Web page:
And there it finally was! Our multidimensional service ecosystem idea right on the table presented with few LEGOs right on the table. And everybody got the idea in same way. It was now super easy to continue and prepare for the final pitching.
Back to the box
Mika and Minna focused to think in more detail level how our strategic and slowly evolving service ecosystem concept would engage investors in step by step. They took care to visualize service attributes within the Business Model Canvas. I focused to think and prepare what was needed for final presentation and how to convince the jury.
Me and Jaakko drafted also three idea posters – one from each service evolving & launch stage. In the end we completed three final posters. Jaakko did also an excellent user interface mockup to bring more flesh and bones for the concept’s first stage. Lassi did awesome work by drafting a suggestion how to evolve the API and to convince the architects within the jury that our service concept is really possible – without any compromises.
Let’s face it!
21 hours of fun and hard work behind. One hour remaining. After fifteen minute naps on sofa, pitching practices, and last-minute practical preparation we were ready to face the final pitching.
Needles to say, but all the service concepts within the competition were extremely well-thought, innovative, creative and fun! Lots of iterative, testing and improving work was made!
It was so nice to see how well all the teams kept people, experiences, emotions, Business Models and win-win-win value in focus – not products or money flows itself as traditionally has been seen in financial services.
The name of our concept, I love Shares!, was a sideway that just popped up during the work in progress. We focused within the content and service system thinking – not on titles. So we hardly noticed ourself that our service idea received a Honourary Mention from the jury 😀
Why we succeeded and felt satisfied in the end?
The OpenFin event ended a two days ago. It’s time sum up and analyze what happened.
I have spent a lot of time just thinking and rewinding how on earth our team succeeded to come up with such an innovative and strategic financial service ecosystem concept just in 22 hours? Why were we really satisfied in how we worked together? Why the concept was lauded and achieved an Honourable Mention? Why the jury described the concept something like: “Highly human-centric, innovative, strategic service ecosystem concept with clear life-cycle that would provide value for all the participants and feed itself”.
What was offered, what we had and how our team achieved flow?
The basic needs fulfilled, great facilities & atmosphere
- No pushing. People got inspired and motivated together
- Minor bureaucracy. People just arrived the house, mingled, ate well, got inspired and started to work. We were able to left and enter the building when we wanted to.
- Open, trustful, helpful and teaching & learning atmosphere between teams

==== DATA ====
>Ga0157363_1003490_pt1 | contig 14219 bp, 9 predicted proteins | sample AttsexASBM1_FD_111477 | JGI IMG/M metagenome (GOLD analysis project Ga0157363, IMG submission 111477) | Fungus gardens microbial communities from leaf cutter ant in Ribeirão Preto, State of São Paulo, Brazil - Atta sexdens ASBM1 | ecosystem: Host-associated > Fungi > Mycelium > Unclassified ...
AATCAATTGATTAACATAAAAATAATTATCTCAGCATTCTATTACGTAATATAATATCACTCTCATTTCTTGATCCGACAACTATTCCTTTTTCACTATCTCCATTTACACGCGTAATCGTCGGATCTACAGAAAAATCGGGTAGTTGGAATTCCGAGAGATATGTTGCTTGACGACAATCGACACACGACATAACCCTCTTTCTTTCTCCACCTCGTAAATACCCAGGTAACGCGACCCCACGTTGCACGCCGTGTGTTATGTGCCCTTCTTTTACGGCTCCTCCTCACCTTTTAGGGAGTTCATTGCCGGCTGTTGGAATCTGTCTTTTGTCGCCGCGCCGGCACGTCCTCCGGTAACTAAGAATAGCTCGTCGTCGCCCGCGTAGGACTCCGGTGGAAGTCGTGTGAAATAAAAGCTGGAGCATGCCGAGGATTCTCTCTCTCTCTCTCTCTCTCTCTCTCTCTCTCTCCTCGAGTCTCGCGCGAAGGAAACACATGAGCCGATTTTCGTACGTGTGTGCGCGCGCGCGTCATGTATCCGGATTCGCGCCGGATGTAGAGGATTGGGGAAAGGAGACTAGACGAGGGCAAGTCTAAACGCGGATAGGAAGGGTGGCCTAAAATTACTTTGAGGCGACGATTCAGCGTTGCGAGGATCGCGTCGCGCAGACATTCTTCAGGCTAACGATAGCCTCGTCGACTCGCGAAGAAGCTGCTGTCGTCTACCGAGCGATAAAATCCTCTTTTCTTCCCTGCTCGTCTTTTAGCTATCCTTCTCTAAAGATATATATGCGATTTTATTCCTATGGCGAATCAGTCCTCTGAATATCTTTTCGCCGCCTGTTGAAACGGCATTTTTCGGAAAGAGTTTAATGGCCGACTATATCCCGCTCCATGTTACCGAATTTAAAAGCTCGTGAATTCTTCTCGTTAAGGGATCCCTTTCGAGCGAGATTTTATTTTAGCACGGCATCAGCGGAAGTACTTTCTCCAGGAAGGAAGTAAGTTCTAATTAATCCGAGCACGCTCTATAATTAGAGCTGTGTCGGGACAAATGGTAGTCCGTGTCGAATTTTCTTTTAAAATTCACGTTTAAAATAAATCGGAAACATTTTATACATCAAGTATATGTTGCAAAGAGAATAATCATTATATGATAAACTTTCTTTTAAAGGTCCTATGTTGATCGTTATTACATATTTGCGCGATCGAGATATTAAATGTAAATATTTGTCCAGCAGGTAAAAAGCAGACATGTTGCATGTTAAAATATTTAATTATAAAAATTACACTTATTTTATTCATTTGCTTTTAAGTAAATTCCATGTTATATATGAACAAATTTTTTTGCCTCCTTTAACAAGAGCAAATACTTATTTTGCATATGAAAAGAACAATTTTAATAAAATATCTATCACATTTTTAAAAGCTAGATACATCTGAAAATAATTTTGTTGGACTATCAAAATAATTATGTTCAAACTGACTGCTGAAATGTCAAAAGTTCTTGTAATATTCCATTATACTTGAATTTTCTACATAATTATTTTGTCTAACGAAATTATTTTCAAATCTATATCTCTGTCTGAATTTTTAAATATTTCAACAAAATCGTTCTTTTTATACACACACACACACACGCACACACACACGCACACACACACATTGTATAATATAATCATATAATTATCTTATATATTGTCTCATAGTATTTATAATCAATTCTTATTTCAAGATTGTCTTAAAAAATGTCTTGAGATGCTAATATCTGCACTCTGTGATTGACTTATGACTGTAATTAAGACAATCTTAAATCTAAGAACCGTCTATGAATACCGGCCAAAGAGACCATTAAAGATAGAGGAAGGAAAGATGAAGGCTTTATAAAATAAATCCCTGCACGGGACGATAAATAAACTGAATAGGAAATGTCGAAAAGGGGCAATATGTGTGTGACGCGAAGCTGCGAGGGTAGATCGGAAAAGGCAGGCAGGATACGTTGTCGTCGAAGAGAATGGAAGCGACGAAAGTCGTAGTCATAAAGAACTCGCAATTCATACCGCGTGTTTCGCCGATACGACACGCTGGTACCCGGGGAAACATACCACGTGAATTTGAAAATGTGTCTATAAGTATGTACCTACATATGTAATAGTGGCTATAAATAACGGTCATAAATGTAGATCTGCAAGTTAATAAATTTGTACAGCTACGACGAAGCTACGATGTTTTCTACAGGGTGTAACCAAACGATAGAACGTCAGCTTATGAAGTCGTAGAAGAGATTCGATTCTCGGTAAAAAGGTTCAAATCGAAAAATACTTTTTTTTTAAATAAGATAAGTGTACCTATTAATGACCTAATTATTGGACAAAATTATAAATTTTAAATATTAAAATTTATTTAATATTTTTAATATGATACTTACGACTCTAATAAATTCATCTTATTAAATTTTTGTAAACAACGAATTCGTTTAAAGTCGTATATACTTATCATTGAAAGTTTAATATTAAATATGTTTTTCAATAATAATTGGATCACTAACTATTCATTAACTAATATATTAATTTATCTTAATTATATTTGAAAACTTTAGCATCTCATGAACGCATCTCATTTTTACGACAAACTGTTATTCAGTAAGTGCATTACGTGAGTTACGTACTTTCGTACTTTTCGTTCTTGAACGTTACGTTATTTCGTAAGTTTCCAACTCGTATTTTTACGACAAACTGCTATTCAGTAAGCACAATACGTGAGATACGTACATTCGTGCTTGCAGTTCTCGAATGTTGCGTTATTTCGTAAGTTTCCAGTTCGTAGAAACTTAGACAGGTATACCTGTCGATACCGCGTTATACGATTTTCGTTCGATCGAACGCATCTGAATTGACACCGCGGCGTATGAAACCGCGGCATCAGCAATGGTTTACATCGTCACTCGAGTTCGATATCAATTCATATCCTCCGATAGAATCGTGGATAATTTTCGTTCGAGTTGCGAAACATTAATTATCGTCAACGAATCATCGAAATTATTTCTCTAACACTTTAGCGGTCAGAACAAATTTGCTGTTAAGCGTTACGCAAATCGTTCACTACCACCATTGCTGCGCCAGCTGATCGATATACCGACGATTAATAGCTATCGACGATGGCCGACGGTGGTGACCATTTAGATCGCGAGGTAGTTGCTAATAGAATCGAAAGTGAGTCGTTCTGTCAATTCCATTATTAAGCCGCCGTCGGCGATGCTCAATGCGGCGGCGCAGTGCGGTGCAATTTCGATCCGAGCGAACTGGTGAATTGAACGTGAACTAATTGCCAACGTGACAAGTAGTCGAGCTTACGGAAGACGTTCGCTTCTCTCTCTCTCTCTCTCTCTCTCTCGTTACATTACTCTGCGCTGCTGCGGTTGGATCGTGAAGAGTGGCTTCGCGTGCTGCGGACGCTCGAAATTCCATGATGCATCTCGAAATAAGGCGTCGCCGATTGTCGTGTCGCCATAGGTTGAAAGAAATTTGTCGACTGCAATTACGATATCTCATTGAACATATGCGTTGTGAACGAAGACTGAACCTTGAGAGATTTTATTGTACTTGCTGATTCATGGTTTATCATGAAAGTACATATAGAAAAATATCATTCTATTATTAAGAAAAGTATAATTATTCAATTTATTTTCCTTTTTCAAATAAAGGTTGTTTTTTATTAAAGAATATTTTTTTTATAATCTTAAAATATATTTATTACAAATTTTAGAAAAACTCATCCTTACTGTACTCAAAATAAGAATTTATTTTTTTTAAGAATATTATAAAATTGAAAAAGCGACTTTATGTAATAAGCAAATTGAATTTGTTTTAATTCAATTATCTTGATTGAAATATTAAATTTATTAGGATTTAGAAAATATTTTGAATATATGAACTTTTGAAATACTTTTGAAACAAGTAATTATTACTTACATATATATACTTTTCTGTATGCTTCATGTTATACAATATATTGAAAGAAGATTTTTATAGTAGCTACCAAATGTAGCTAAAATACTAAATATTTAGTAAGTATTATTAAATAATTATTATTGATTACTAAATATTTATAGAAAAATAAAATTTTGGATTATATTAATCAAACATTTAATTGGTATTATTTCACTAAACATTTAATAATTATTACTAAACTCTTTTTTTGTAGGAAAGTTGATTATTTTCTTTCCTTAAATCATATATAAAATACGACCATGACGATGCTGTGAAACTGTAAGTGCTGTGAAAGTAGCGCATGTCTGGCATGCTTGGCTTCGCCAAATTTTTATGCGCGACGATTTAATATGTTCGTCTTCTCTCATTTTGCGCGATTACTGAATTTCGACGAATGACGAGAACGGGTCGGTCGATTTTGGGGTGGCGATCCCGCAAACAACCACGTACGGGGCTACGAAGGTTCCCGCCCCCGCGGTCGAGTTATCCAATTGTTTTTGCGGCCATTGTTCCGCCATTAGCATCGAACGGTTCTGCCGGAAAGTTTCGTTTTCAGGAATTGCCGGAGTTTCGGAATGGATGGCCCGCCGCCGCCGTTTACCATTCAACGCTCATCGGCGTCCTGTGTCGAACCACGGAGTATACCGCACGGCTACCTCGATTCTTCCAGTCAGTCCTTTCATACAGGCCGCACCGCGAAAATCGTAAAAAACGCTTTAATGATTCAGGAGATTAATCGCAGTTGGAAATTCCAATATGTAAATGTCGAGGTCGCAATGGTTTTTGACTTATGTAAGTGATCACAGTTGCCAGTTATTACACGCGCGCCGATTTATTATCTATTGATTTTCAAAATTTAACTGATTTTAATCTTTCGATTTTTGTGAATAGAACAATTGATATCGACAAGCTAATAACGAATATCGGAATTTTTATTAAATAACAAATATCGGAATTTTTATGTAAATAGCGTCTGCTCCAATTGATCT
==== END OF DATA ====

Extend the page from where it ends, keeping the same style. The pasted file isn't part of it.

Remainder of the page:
- External coaches from OP-Pohjola, Futurice and Apps4Finland criticized and questioned our ideas in early phases. “Is the idea purely valuable or designed too narrowly? Does all the stakeholders within the draft co-create the win-win-win value?”
- Innovative design scape. Thank you Open Innovation House @ Aalto University 🙂
- A lot of great food. And drinks. All the time. Thanks to the organizers for the great recourses 🙂
- We brought our own music to establish an ongoing atmosphere and to help our team members to focus
- Cozy and soft hollows to take naps when team members’ mind needed some rest
- No interruptions. Other teams passing by randomly did not disturb. We had lot of space and the needed peace to work passionately how we felt the best.
- Four white boards, four free table, lot of wall space to make thinking visible
- A lot of Post-ITs. In different colors and sizes.
- (In addition few Yoga Sessions were organized during the weekend but our team was so focused within the project that we forgot them)
- “The right people on the bus”. Our team consisted of heterogeneous people with a variety of skills but with the same positive can-do mindset.
- We were capable to communicate about our visions and how technology could enable the concepts.
- We respected and empathized each others. We encouraged each others to go for the challenges.
- We really listened to each others. Not to respond. But to understand.
- We threw even crazy or silly ideas openly. And we had a lot of fun 😀
- We kept on explaining and showing our ideas without falling in love with them too much. We did not dwell or argue with ideas where we didn’t have time to.
- We shared the same optimistic attitude. We believed that we will find the final viable service concept evenat 2 a.m. Saturday night while other teams were having sweet dreams on sofas.
- We had self-directive team that rapidly changed the way how to work if a dead-end was faced
- Fearless approach on everything
…with required skills, tools & knowledge
- Service, System and Business Design Thinking skills. We iterated our concept between big pictures and smaller details by rethinking. We did not just solve the jigsaw puzzle. We had to create the pieces first.
- Design tools like Business Model Canvas helped to make sure that there was a viable Business Model behind the Human-Centric approach
- All the team members had knowledge from financial field
- A toolkit filled up with service design methods and tools to pick when needed. And capability to apply them rapidly within context and practice.
- Skills to crystalize and concretize ideas. Habit to draw, show and explain even ugly stick figures to tell ideas as stories. Low-tech, concrete ideas.
- LEGOs as thinking toys to help explaining fuzzy ideas for the rest of the team…
- …and patience from fellows to watch, listen and follow fuzzy LEGO stories
- We questioned our own big idea, collapsed it in time to time, rethought and rebuilt the concept stronger.
- We focused within the problem, not in products. The name of the concept, I love Shares!, was a side way that someone of us just came up with.
- We were truly thinking outside-the-box and succeeded to present clearly inside-the-box
- And we have been with the right people in the right place!
Looking forward for the next hack & ideathon!
Antti Kytö is concept & service designer and 2nd year MBA student in Service Innovation and Design program in Laurea University
Related blog post: Making mutual funds a mutual fun
UPDATE in Oct 6th, 2014: Added a case study video of the event on YouTube by OP-Pohjola (In Finnish only)